* Note to folks who read my blog on GoodReads. The feed screws up the picture size and word ratio EVERY TIME. I guarantee, this post will make MUCH MORE SENSE on my regular blog page. Saying.
Next week it will be Squish’s day to dance, but Mate and I are going to San Francisco so he can run instead. My parents will take her. (Do we like Squish’s socks? Julianne gave her two socks that make one alpaca. I adore them. Mate seemed to think they were just eyeballs.
So today, we were going to the Fair.
Normally I loathe the State Fair, especially when I’m there escorting the kids alone.
It is loud. It is hot. It is sweaty. It costs too much. The kids want things we can’t afford. I don’t like getting on the rides. We never win the games. By the time we get there, the animals are all gone, even the ones having babies. Nobody wants to look at the art.
Today I was there by myself, and my foot hurt, and the Goddess responded by giving me a perfect day at the fair.
Today, the kids were old enough to ride the rides by themselves. See Squish? See her look skeptical? Trust me, she was smiling at the end.
Today, nobody was on the midway, so it was easy for them to win something. Even if Zoomboy won twice, it was pretty obvious he was giving the second one to Squish.
And that was all it took. Four rides a piece, and four rounds of games, and I could say, “We are done, we have spent plenty of money in this concrete death trap of lies, let’s go look at livestock!”
After a stop in the giant human bubble pit, of course, because seriously– what’s a trip to the fair without being in one of the bubbles in the giant human bubble pit? Sayin’.
But after that, there were… well, mammals. Mammalling.
(I COMMAND you all to forgive me for that terrible, terrible pun.)
See this cow? She is due tomorrow. Yeah, sure, it was only 94 degrees today, but I have to tell you, I remember being pregnant in July.
Well, the cows and the goats and the Jacob Sheep (as opposed to the Orson sheep or the Matthew sheep or the Gilbert sheep, I guess) are pregnant now. Or recuperating with babies. And, in case you were wondering? I think they loathe all living creatures forever right now. Just saying. Wasn’t getting a lot of love in the nursery, you know what I mean.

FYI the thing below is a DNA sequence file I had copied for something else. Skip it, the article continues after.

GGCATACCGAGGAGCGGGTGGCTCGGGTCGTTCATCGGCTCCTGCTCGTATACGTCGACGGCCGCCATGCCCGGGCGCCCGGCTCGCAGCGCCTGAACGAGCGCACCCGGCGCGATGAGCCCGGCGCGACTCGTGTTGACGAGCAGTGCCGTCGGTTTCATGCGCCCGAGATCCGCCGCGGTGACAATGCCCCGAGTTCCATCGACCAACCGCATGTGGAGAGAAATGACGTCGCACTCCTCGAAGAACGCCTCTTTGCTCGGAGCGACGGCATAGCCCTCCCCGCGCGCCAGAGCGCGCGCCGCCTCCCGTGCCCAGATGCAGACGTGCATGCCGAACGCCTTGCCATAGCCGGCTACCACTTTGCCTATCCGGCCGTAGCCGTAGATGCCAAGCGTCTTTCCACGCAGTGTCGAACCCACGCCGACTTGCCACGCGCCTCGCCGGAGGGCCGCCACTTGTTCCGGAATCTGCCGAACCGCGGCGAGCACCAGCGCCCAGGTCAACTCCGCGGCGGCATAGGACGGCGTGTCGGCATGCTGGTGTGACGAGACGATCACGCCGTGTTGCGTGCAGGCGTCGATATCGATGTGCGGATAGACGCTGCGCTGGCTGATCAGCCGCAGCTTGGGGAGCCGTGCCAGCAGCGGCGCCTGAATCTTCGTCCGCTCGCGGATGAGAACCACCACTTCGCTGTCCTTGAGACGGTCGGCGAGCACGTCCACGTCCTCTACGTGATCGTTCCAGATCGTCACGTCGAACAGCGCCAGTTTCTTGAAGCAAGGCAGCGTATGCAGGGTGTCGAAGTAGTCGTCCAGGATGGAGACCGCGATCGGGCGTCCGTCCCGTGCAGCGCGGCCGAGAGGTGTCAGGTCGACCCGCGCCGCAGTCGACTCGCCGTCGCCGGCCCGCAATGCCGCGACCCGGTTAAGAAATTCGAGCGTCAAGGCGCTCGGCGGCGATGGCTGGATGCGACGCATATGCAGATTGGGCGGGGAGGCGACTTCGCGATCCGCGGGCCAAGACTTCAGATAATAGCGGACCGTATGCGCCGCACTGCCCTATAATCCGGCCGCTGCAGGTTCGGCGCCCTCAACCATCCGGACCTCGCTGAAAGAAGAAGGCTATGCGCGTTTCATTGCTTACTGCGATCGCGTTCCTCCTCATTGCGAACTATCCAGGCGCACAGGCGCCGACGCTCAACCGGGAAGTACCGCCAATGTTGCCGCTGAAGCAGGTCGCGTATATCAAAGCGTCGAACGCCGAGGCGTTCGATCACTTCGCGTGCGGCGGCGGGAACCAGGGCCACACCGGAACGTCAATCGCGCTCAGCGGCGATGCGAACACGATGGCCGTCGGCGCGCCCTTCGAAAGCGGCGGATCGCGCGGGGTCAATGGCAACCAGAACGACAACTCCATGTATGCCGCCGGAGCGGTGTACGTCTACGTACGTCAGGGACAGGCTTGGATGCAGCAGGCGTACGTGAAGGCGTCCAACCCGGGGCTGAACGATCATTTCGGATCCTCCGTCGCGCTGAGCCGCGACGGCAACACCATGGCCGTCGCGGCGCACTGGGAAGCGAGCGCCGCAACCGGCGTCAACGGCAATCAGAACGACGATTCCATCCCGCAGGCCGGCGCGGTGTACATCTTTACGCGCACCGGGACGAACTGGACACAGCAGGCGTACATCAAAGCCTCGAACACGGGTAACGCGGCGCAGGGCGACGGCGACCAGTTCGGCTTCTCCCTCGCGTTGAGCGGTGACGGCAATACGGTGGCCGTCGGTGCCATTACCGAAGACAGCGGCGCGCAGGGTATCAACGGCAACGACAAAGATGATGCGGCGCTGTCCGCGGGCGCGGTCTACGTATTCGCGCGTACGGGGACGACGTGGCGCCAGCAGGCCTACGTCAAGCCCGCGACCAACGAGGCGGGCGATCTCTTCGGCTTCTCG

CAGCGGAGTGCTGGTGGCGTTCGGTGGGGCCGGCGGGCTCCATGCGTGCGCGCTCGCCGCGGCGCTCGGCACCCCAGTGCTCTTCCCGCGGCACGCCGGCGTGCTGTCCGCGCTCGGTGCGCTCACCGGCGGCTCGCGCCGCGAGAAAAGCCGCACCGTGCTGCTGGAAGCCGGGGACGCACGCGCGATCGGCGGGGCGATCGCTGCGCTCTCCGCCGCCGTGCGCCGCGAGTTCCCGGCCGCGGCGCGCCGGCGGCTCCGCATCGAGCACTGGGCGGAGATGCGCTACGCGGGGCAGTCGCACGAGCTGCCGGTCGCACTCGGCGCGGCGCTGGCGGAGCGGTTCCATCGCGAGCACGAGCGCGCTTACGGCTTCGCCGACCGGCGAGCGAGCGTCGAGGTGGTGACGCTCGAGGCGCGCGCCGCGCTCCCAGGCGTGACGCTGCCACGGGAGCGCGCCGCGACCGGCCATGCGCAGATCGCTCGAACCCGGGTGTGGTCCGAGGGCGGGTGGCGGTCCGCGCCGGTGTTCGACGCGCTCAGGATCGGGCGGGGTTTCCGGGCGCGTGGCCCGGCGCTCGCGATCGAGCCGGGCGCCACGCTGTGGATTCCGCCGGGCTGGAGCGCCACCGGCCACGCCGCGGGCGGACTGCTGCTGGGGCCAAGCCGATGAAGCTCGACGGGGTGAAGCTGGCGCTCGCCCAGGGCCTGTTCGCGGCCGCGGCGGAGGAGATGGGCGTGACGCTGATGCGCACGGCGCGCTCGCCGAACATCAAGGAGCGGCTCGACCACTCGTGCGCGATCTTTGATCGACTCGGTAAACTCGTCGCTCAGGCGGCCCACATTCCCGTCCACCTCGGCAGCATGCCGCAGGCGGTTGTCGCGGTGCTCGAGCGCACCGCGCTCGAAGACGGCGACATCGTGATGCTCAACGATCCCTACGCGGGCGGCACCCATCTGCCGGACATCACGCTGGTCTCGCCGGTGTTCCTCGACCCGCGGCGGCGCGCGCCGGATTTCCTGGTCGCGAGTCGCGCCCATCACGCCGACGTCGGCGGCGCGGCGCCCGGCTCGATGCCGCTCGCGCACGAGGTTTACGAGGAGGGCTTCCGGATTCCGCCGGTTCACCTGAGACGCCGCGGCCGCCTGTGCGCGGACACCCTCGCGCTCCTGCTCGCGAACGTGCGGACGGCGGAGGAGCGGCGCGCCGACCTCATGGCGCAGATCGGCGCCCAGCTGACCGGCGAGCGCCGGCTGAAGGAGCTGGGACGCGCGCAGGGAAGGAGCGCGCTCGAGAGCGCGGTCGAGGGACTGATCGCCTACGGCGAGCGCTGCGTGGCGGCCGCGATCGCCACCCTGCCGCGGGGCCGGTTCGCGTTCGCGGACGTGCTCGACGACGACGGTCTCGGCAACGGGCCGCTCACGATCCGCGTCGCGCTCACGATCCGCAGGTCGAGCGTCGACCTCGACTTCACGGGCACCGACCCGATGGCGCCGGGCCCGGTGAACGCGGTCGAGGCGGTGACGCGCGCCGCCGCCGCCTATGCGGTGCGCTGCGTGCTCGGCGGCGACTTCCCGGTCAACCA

However, this display in the children’s craft section got a lot of love– at least from my kids.
It’s Intel (where Mate works) made out of Legos. Seriously. Check it out. I looked at it, said, “Oh, hey– your dad works at that building right there. (Third from the right. No lie.) So this was charming, and the kids thought it was timely. Go us. Mate didn’t get there until right before Zoomboy danced. We asked him if he wanted to see it, but he was not particularly impressed. Said he saw it every day. Go figure.
But at last…
Zoomoby finally got to dance. He is the turquoise shirt in the middle, dancing to “Fly”, but I have to tell you, his best moment was not captured well on film. It was when I taped him dancing in a toga to “Go the Distance” and realized that underneath the toga he was wearing gym shorts and tube socks. Mate and I looked at each other and said, “Now that’s classy!” because hey! The footies I’d put in his backpack got nothing on his father’s tube socks scrunched down his leg.
But he danced, and it was awesome, and after that, we went to eat. I ate fried catfish for dinner. It’s something I ate in New Orleans, and no, nothing beats it in NOLA, but hey. I was having withdrawals, because it was nummy.
Anyway, so we ate, went to see the display, watched the kids salute an eagle, checked out the frisky otters (sounds like a ska band, doesn’t it– Ladies and Gentlemen, I give you the Frisky Otters!) and then went to eat funnel cake, for my arteries are still not clogged from catfish reasons.
And after the funnel cake, there was a display where you dug in a sand pit and PG&E flashed red lights and a siren at you. Zoomboy thought this right here was worth the price of admission, and his father and I thought that was high comedy.
But you can see that it’s getting to be twilight by now and although we didn’t see everything at the fair, well, the kids are going next week with grandma and grandpa, so we didn’t feel bad. We’d been there for seven hours, Joan Jett and the Blackhearts were playing in the background, and we took one monorail ride in the lowering twilight, walked through the midway, checked out the new soccer stadium, and called it a day.
It was, in fact, a very good day.
And perhaps, now that there are no more diapers, and no more emergency trips to the potty, and no more of me having to ride the rides, and no more strollers or carrying kids, or crying, or those other things that happen when you drag young children to the fair to dance in the elventy-twelve degree weather…
Perhaps, the fair can stop being a source of anxiety to me.
Because today we went to the fair, and we had an awful lot of fun.